There is a great deal of gnashing of teeth going on about healthcare.gov, the Obamacare portal for people who live in a state that refused to create its own exchange. I’m sure that some of the well-reported woes of the web site are deserved, but it seems fairly obvious that a large number of the commenters, and the complainers, have little idea what they are talking about.
I have no direct knowledge of the software behind healthcare.gov, neither of the team behind it, or the technologies they are using. But I do have some expertise in web sites, software, and data management, acquired over 28 years consulting in the software industry at many different companies, and there are some things that are being said that are just plain wrong.
To begin with, the health care exchange is not “just” a web site. It is a system that has to communicate data between lots of different insurance company databases very quickly. You can’t get a quote from a dozen different insurance companies to appear in any other way. This means that a dozen different insurance company databases have to be equipped to provide that kind of real-time response to a query.
To anyone who has spent time thinking about data, this is already the knell of trouble. To anyone who is counting how many insurance companies in how many states this system must deal with, this sounds much worse.
First, a tale. Back in the early days of working with data, I ran across a measure of time you frequently see in science data, the “Julian” day. The idea here is that dealing with months and years is kind of a pain when you want to draw a graph, so let’s just number the days from the first year and ignore the months and years, and things will be much simpler. It’s not a terrible idea, until you want to exchange your data with someone else.
At that point, you discover that you were counting days from January 1, in the year 1, and they were counting them from the year zero. You point out that there wasn’t a year zero, but they say it makes the math work out better. Or you discover that you were using the days as a measure, so that day 2.5 means noon of the third day, whereas they said that day 2 was the second day and day 2.5 is nonsense. Or you discover that though it says Julian days, they were counting leap years on the Gregorian calendar so your counts are two weeks off theirs. Or you discover that you were using local time, and they were using Greenwich time. Or you find yourself looking at satellite data, where measurements can be taken from two or three different days within any 24-hour period.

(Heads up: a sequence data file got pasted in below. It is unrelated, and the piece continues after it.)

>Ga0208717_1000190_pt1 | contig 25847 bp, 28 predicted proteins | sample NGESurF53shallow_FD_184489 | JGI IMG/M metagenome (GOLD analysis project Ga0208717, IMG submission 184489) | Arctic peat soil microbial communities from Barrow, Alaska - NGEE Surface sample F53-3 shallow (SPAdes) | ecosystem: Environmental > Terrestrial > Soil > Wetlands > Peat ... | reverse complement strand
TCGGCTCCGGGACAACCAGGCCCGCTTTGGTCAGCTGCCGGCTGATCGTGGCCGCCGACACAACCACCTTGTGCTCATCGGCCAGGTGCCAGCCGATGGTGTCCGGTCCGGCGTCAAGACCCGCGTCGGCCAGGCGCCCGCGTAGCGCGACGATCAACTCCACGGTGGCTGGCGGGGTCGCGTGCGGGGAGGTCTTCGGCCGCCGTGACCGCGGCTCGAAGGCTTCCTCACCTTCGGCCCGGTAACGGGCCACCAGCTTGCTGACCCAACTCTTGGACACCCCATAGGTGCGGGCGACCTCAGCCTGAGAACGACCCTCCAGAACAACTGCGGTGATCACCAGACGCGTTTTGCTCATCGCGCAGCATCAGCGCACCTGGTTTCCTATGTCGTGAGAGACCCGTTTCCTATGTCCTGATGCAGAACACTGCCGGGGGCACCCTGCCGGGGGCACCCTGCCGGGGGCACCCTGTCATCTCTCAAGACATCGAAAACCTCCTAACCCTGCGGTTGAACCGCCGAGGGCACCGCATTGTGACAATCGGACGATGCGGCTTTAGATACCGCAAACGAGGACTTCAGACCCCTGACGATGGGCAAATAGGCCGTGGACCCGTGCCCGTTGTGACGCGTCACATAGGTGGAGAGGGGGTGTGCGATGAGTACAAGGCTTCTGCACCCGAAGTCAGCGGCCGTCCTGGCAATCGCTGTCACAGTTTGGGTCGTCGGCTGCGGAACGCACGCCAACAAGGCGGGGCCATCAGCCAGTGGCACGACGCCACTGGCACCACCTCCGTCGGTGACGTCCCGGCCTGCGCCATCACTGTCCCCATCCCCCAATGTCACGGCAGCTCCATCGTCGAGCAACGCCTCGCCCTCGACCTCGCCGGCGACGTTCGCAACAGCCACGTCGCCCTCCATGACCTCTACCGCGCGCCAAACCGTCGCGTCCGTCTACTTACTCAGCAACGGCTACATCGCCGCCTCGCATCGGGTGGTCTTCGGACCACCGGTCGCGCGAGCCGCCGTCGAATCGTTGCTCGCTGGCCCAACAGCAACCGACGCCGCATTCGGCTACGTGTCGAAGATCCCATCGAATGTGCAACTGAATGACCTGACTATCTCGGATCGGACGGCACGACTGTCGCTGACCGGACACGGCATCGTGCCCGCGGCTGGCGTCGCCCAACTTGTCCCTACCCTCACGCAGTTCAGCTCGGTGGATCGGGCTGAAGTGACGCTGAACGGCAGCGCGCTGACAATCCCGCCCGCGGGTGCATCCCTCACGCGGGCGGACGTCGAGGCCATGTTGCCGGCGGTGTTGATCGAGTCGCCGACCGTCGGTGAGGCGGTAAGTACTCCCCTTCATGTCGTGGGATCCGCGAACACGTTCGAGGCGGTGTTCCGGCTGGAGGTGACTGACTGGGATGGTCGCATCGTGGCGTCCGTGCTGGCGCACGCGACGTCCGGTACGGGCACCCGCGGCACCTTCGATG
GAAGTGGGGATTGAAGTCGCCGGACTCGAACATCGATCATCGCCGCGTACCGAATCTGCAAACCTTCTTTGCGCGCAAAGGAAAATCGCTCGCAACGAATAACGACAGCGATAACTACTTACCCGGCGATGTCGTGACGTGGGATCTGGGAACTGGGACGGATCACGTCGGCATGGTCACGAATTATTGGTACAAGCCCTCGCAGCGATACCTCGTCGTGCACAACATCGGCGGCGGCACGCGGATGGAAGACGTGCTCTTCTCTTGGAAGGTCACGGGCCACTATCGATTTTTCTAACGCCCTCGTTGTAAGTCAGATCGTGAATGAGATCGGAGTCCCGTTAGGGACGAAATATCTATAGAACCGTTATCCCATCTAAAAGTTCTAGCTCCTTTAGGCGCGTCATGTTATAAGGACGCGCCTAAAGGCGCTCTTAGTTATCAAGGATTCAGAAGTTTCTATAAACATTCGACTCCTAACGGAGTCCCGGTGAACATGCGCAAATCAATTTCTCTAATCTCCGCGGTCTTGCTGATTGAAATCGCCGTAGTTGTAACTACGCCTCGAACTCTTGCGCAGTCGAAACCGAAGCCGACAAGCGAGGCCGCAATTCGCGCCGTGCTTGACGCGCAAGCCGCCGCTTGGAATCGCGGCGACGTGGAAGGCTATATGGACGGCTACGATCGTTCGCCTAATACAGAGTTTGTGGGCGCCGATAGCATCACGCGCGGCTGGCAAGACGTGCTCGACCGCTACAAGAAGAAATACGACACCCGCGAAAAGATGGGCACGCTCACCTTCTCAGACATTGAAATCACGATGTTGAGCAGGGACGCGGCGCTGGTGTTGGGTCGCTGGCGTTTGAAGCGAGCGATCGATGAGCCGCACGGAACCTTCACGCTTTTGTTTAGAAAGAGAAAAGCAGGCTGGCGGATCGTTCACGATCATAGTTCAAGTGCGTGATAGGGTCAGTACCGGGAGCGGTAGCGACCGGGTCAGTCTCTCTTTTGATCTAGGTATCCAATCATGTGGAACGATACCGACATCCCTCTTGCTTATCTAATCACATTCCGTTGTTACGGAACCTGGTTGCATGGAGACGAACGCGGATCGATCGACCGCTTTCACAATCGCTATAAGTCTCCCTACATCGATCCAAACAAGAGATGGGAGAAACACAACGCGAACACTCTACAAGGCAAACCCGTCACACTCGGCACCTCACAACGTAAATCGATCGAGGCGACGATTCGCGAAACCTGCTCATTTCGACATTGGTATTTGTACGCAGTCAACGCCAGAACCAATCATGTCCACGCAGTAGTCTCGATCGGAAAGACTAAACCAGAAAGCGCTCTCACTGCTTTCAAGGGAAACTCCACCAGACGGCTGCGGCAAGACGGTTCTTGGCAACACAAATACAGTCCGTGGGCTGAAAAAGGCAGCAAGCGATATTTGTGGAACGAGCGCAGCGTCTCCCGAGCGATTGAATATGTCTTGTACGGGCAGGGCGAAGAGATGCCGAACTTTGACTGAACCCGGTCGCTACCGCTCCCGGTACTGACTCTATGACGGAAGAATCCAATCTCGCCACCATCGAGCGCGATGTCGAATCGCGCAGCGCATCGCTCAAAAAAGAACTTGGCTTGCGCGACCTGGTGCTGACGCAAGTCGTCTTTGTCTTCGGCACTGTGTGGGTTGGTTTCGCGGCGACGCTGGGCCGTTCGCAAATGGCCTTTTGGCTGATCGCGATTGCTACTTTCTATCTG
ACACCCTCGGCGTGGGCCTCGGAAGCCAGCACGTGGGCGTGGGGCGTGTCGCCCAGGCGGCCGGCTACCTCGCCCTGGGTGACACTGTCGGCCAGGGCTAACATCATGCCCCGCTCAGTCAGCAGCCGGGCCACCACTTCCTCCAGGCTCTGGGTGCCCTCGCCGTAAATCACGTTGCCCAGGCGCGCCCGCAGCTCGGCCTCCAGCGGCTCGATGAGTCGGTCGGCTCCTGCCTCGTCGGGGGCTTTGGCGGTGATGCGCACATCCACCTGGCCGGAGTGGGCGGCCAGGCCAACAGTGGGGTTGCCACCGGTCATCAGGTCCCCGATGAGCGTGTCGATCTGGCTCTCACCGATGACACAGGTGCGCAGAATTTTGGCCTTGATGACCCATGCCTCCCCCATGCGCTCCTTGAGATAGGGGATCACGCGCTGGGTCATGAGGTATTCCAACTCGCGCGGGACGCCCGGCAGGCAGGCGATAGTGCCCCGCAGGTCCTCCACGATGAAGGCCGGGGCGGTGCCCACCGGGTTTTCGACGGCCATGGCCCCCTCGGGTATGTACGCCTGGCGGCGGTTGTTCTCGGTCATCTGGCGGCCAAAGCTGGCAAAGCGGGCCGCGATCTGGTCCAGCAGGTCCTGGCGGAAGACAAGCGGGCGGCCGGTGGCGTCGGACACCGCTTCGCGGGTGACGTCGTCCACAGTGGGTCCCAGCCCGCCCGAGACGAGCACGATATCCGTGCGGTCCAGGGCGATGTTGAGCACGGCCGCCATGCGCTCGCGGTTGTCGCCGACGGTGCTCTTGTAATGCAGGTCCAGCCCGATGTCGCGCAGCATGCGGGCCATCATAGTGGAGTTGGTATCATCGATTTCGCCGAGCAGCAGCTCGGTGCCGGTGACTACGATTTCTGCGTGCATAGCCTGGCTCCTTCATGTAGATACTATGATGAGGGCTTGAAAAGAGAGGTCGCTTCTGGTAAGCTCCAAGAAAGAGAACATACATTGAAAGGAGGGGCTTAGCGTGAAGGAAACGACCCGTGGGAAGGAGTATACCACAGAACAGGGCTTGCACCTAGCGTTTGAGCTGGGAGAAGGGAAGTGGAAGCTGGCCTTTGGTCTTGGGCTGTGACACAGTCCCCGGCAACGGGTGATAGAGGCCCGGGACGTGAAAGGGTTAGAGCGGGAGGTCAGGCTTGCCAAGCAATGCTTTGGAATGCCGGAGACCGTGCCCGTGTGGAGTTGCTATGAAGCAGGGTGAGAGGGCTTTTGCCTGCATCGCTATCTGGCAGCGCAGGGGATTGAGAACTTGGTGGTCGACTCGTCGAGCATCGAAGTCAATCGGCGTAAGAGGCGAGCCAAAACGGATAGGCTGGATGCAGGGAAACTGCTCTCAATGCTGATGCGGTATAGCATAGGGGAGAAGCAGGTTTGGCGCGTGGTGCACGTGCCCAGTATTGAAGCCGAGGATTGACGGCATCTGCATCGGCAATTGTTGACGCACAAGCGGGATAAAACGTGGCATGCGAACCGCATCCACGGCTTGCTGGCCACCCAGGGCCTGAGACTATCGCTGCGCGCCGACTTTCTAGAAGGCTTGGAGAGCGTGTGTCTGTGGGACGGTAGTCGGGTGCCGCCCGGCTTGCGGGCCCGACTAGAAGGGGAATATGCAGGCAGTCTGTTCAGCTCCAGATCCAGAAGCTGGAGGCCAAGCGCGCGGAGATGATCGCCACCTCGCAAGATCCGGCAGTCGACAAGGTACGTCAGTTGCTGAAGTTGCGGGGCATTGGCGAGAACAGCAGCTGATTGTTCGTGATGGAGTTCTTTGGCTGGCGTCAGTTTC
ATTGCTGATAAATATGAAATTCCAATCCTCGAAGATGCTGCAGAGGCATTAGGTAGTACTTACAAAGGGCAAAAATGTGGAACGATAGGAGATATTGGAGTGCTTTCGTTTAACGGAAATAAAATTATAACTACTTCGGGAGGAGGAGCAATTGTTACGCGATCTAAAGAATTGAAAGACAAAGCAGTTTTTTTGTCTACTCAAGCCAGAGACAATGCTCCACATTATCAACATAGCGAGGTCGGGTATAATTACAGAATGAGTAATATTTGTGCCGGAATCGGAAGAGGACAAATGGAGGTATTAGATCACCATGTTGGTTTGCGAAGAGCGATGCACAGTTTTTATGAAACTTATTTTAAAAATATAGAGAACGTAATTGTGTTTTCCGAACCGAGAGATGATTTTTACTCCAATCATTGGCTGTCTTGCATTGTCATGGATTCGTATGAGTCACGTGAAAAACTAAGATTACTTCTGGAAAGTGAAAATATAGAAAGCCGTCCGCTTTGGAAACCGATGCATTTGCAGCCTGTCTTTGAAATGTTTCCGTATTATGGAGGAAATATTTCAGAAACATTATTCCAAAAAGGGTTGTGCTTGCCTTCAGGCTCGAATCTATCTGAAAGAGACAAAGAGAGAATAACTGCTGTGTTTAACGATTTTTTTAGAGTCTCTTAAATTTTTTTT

I ran across this issue because for a number of years I contributed to a science data project, meant to normalize access to a whole lot of oceanographic and other earth science data. Even beyond questions of data units, there were structural problems with interoperability, too. There were two widely-used data sources in that project that, given the constraints involved, turned out to be impossible to reconcile. Which is astonishing, since they were data measuring more or less the same things about the oceans. But one of them had been created by scientists who believed the data ought to be accessed a small bite at a time while the other had been created by scientists who believed you should get big chunks at a time.